I must have been really mad. It wasn’t the girl’s fault. Maybe not even Key West’s and their bullshit. I was just fuming and enough so that I didn’t watch the time. I started walking through some of downtown Rio Nuevo’s streets. Sarmiento, Belgrano, Chaco, all familiar names I could remember. Rio Nuevo looked like the last town we passed on the bus with all kinds of old concrete buildings and cafés. No sushi restaurant though. There felt like there was street life here and more than I might have ever expected even though most of the windows had their shutters pulled down. I guess I had thought that was all in the city.
I just kept walking around and looking at it. When I did finally check my watch, I realized that the bus break time was up by two minutes. I ran back to the terminal, thinking things would be fine.
The bus had gone. The platform was bare and the terminal had emptied out. I might have been angry, but I had my pack with me and left nothing on the bus. I might have lost a bus fare for where I was going, but I didn’t care. I actually felt a bit of all right. Maybe the walk did something good to me.
Now if I had to do it over, I might have inscribed that book for Stacey while she was in the washroom. She could have hawked it for a couple of bucks if matters called for that. That is, if she believed Lloyd was Borden Crawford, the guy next to her on the bus who had left her an autographed copy. Ah well, you can’t miss what you didn’t do. Didn’t have. Whatever. I turned and walked back into Rio Nuevo with all the time in the world.
I passed some stores, then a storefront space up for lease. There was an open-pit parrilla on the corner, still closed up. I crossed over, past a bank, and then looked across the street. A second-hand bookstore stood elegantly in brown-stained wood trim and a painted fileteado sign that read “Librería Silverado.” There was no real traffic so I strutted across.
This kind of bookshop was more upscale. Most of these old towns sported second-hand shops in plazas stuffed to the tits with books, magazines, CDs, vinyl records, and even some hippie clothes and pipes. The depositories of today’s creative and quirky in América del Sur. I actually like those places a lot, and if you have a Sunday afternoon to yourself, you can dig through the piles of dust and musty paperbacks and get some good space stories, some romance crap, and stacks of cowboy stories. Everything, and a lot of it in English. These days, you might find my stuff in there if you’re lucky. This place I was looking at though was different. Painted, carpeted, clean. My stuff was there, in a glass case, on display for the world.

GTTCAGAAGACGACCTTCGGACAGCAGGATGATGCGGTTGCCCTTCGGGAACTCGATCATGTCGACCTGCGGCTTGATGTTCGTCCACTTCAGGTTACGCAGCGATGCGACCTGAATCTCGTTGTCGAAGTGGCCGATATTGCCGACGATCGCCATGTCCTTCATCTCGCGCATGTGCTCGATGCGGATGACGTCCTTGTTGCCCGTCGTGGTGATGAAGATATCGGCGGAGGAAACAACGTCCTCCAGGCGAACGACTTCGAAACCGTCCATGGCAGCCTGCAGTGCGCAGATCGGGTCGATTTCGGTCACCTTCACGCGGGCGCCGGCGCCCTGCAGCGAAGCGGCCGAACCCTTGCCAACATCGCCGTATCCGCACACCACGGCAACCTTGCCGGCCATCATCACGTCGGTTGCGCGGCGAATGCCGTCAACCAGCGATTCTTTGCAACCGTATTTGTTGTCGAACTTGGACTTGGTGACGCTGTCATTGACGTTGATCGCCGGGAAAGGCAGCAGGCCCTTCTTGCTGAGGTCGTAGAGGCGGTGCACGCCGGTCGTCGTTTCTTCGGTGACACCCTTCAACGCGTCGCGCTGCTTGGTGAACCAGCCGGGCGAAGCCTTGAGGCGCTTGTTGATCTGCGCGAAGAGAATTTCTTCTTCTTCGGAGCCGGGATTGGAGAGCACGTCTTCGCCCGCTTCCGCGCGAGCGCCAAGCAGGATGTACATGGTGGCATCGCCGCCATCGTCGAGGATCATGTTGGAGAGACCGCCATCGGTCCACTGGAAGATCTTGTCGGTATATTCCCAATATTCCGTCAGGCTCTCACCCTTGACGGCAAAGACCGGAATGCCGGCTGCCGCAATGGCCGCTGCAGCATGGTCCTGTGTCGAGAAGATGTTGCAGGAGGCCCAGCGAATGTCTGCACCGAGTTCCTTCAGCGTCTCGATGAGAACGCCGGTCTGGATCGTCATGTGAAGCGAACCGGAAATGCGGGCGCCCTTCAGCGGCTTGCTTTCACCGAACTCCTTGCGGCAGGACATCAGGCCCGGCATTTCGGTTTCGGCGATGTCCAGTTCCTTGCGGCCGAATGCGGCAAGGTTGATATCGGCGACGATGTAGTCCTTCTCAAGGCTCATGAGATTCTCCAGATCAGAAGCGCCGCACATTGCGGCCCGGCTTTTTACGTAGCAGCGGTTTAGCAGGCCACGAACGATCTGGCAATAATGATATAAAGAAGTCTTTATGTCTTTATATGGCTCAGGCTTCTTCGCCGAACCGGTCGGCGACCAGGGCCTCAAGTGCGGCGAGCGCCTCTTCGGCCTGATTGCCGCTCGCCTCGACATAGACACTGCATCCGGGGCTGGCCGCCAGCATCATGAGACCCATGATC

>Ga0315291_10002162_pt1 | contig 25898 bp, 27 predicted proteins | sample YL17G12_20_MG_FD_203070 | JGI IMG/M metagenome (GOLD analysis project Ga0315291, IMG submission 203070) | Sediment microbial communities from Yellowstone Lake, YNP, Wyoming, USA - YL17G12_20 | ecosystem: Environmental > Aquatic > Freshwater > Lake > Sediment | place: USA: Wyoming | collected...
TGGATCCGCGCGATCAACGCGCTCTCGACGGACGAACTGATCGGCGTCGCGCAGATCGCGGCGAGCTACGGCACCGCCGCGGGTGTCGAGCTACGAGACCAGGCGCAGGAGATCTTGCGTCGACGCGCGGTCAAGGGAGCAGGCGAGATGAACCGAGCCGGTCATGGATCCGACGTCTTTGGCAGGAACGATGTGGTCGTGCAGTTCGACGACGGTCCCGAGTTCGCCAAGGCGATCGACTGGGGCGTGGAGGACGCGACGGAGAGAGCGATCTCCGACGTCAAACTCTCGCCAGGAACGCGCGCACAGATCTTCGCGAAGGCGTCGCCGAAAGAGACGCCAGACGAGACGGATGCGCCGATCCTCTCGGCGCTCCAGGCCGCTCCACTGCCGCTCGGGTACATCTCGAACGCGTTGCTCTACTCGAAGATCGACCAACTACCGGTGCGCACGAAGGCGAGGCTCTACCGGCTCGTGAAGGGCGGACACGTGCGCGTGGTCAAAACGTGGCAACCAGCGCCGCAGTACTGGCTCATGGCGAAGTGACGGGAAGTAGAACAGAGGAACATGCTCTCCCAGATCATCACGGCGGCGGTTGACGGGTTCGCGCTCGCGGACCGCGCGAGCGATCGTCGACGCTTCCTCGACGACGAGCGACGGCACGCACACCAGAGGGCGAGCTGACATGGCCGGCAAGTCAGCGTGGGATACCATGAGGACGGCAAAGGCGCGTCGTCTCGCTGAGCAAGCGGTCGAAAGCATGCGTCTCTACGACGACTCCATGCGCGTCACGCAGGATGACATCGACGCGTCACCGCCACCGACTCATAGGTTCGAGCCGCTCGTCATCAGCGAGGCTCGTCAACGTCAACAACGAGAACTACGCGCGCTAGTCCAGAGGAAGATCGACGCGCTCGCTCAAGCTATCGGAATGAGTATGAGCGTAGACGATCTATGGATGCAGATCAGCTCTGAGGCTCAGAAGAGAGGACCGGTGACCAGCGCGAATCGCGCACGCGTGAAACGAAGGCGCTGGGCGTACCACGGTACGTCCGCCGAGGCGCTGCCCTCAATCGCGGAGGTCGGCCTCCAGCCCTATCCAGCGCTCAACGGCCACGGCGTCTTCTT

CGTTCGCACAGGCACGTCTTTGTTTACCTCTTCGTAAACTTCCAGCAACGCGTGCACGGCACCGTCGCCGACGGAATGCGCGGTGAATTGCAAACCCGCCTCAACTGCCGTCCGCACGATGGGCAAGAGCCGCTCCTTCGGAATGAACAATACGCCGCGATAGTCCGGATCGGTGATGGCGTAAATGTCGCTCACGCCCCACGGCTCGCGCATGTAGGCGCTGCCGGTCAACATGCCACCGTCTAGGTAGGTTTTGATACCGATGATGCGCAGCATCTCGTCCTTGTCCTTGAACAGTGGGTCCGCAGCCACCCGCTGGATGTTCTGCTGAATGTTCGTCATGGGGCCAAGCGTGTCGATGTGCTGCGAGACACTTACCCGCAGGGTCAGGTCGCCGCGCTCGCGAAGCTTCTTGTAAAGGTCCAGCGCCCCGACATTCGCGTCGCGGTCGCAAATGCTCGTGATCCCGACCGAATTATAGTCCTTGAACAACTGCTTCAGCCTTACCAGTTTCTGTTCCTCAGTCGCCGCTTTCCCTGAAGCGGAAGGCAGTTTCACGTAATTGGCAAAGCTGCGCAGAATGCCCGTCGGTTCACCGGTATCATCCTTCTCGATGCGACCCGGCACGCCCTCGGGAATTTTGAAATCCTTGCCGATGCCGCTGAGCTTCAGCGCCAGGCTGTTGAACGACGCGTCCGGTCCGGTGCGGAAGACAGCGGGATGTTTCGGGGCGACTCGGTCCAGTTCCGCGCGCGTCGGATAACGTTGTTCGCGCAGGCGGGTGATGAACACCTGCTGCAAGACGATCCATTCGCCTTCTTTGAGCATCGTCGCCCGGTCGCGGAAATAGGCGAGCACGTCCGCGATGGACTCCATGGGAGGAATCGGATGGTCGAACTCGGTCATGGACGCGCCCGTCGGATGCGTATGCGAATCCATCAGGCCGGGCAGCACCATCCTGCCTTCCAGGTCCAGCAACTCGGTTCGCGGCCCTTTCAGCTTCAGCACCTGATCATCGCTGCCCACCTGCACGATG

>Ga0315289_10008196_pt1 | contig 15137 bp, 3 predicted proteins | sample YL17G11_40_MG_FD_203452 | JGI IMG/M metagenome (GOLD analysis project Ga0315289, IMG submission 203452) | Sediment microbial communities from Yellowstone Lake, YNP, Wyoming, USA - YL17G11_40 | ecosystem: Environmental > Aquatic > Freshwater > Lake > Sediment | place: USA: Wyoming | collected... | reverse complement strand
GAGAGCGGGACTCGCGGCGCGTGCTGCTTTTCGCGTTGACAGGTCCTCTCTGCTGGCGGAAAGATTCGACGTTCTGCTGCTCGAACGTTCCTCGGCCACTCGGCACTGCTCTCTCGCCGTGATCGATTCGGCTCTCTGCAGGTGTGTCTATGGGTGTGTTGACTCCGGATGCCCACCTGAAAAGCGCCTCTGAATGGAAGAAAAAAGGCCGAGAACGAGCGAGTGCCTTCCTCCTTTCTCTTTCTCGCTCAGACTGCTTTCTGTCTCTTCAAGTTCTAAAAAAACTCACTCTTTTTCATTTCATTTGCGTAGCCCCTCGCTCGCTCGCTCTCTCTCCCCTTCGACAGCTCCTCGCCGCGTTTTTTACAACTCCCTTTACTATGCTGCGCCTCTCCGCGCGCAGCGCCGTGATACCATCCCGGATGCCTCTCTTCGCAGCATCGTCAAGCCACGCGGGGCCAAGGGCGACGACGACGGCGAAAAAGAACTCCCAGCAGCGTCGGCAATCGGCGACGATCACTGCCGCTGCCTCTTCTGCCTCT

I saw them all in the window. Some bootlegs, some originals, most in Spanish but one or two in English, all in nice hardback. Klondike Ride, The Sun Chasers, Guns of Telegraph Trail. All the ones I wrote.
I did. I wrote every goddamn one of them.
They were laid out in the window and no museum worker with the Dead Sea Scrolls or Sir Francis Drake’s compass could have laid them out better. There were no tumbleweeds or hay bales, just simple, painted-black boxes with white cloths displaying the books with the greatest admiration possible.
I didn’t know whether to laugh, cry, or smash the goddamn thing to pieces. I couldn’t move, think, anything. Just stare off. My mind was gone.
But then, I smiled. Bless their hearts and souls to the Divine if it so existed. If not, I didn’t care so long as they get happy from that stuff, even if it wasn’t necessarily mine anymore. There weren’t going to be any more books anyway, so they could revel in what they had of me. They had shown their affection. That was enough. My anger was gone and my mind was straight. I could go anywhere again. It felt good.
At the bottom of the window, written on a piece of Bristol board was a large message in neat black India ink:
BORDEN CRAWFORD, COME HOME!
Queremos más…we want more ‘Kentucky Sam’…
Featured image by mharrsch.